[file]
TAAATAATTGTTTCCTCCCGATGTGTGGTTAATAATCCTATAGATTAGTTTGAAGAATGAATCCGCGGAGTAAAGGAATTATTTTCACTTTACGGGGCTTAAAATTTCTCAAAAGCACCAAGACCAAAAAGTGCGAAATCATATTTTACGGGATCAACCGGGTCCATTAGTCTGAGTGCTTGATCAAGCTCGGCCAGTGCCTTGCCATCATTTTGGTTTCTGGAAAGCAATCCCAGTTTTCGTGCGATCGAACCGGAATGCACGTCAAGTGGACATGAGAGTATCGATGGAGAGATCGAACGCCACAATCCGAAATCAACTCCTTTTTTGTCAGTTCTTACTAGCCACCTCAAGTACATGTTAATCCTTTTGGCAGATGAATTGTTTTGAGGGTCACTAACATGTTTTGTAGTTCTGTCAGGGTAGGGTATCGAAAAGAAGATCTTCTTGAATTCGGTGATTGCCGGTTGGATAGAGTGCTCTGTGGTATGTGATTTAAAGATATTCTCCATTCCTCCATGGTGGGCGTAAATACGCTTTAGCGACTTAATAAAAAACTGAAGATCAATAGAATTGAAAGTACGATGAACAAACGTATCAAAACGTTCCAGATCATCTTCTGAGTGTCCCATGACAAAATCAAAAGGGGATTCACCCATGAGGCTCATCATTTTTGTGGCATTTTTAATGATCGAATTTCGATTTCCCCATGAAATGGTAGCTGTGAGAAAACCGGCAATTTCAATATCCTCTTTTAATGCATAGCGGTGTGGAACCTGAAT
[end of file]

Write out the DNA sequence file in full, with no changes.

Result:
TAAATAATTGTTTCCTCCCGATGTGTGGTTAATAATCCTATAGATTAGTTTGAAGAATGAATCCGCGGAGTAAAGGAATTATTTTCACTTTACGGGGCTTAAAATTTCTCAAAAGCACCAAGACCAAAAAGTGCGAAATCATATTTTACGGGATCAACCGGGTCCATTAGTCTGAGTGCTTGATCAAGCTCGGCCAGTGCCTTGCCATCATTTTGGTTTCTGGAAAGCAATCCCAGTTTTCGTGCGATCGAACCGGAATGCACGTCAAGTGGACATGAGAGTATCGATGGAGAGATCGAACGCCACAATCCGAAATCAACTCCTTTTTTGTCAGTTCTTACTAGCCACCTCAAGTACATGTTAATCCTTTTGGCAGATGAATTGTTTTGAGGGTCACTAACATGTTTTGTAGTTCTGTCAGGGTAGGGTATCGAAAAGAAGATCTTCTTGAATTCGGTGATTGCCGGTTGGATAGAGTGCTCTGTGGTATGTGATTTAAAGATATTCTCCATTCCTCCATGGTGGGCGTAAATACGCTTTAGCGACTTAATAAAAAACTGAAGATCAATAGAATTGAAAGTACGATGAACAAACGTATCAAAACGTTCCAGATCATCTTCTGAGTGTCCCATGACAAAATCAAAAGGGGATTCACCCATGAGGCTCATCATTTTTGTGGCATTTTTAATGATCGAATTTCGATTTCCCCATGAAATGGTAGCTGTGAGAAAACCGGCAATTTCAATATCCTCTTTTAATGCATAGCGGTGTGGAACCTGAAT